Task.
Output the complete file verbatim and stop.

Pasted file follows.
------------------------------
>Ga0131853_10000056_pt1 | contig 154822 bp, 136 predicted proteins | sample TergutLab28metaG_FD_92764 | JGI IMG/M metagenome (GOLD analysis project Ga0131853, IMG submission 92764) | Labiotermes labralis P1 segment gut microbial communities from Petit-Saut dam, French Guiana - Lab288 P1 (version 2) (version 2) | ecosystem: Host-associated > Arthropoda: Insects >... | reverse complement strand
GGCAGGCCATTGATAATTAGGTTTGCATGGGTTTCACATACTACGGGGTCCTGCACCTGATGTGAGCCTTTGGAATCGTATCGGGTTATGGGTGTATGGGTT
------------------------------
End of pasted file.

>Ga0131853_10000056_pt1 | contig 154822 bp, 136 predicted proteins | sample TergutLab28metaG_FD_92764 | JGI IMG/M metagenome (GOLD analysis project Ga0131853, IMG submission 92764) | Labiotermes labralis P1 segment gut microbial communities from Petit-Saut dam, French Guiana - Lab288 P1 (version 2) (version 2) | ecosystem: Host-associated > Arthropoda: Insects >... | reverse complement strand
GGCAGGCCATTGATAATTAGGTTTGCATGGGTTTCACATACTACGGGGTCCTGCACCTGATGTGAGCCTTTGGAATCGTATCGGGTTATGGGTGTATGGGTT